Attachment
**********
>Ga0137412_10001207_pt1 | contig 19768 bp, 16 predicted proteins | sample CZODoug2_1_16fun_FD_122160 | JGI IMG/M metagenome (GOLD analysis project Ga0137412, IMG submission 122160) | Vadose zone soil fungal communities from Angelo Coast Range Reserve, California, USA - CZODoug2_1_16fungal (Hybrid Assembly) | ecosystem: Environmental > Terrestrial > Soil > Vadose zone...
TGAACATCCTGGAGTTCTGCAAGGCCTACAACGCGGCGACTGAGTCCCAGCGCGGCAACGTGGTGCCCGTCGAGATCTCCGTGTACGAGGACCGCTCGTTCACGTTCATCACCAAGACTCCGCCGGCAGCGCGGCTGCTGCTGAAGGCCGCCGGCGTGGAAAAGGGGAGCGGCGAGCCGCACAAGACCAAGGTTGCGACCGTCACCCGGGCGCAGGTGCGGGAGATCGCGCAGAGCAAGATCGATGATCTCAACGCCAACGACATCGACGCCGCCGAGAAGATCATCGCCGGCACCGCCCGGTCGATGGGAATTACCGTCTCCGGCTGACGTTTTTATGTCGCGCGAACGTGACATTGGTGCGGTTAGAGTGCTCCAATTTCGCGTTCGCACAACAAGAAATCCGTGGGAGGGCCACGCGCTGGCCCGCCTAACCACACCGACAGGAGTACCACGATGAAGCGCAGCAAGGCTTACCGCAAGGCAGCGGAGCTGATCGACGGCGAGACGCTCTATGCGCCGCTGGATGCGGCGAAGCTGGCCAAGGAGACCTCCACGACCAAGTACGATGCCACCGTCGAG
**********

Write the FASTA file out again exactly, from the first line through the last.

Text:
>Ga0137412_10001207_pt1 | contig 19768 bp, 16 predicted proteins | sample CZODoug2_1_16fun_FD_122160 | JGI IMG/M metagenome (GOLD analysis project Ga0137412, IMG submission 122160) | Vadose zone soil fungal communities from Angelo Coast Range Reserve, California, USA - CZODoug2_1_16fungal (Hybrid Assembly) | ecosystem: Environmental > Terrestrial > Soil > Vadose zone...
TGAACATCCTGGAGTTCTGCAAGGCCTACAACGCGGCGACTGAGTCCCAGCGCGGCAACGTGGTGCCCGTCGAGATCTCCGTGTACGAGGACCGCTCGTTCACGTTCATCACCAAGACTCCGCCGGCAGCGCGGCTGCTGCTGAAGGCCGCCGGCGTGGAAAAGGGGAGCGGCGAGCCGCACAAGACCAAGGTTGCGACCGTCACCCGGGCGCAGGTGCGGGAGATCGCGCAGAGCAAGATCGATGATCTCAACGCCAACGACATCGACGCCGCCGAGAAGATCATCGCCGGCACCGCCCGGTCGATGGGAATTACCGTCTCCGGCTGACGTTTTTATGTCGCGCGAACGTGACATTGGTGCGGTTAGAGTGCTCCAATTTCGCGTTCGCACAACAAGAAATCCGTGGGAGGGCCACGCGCTGGCCCGCCTAACCACACCGACAGGAGTACCACGATGAAGCGCAGCAAGGCTTACCGCAAGGCAGCGGAGCTGATCGACGGCGAGACGCTCTATGCGCCGCTGGATGCGGCGAAGCTGGCCAAGGAGACCTCCACGACCAAGTACGATGCCACCGTCGAG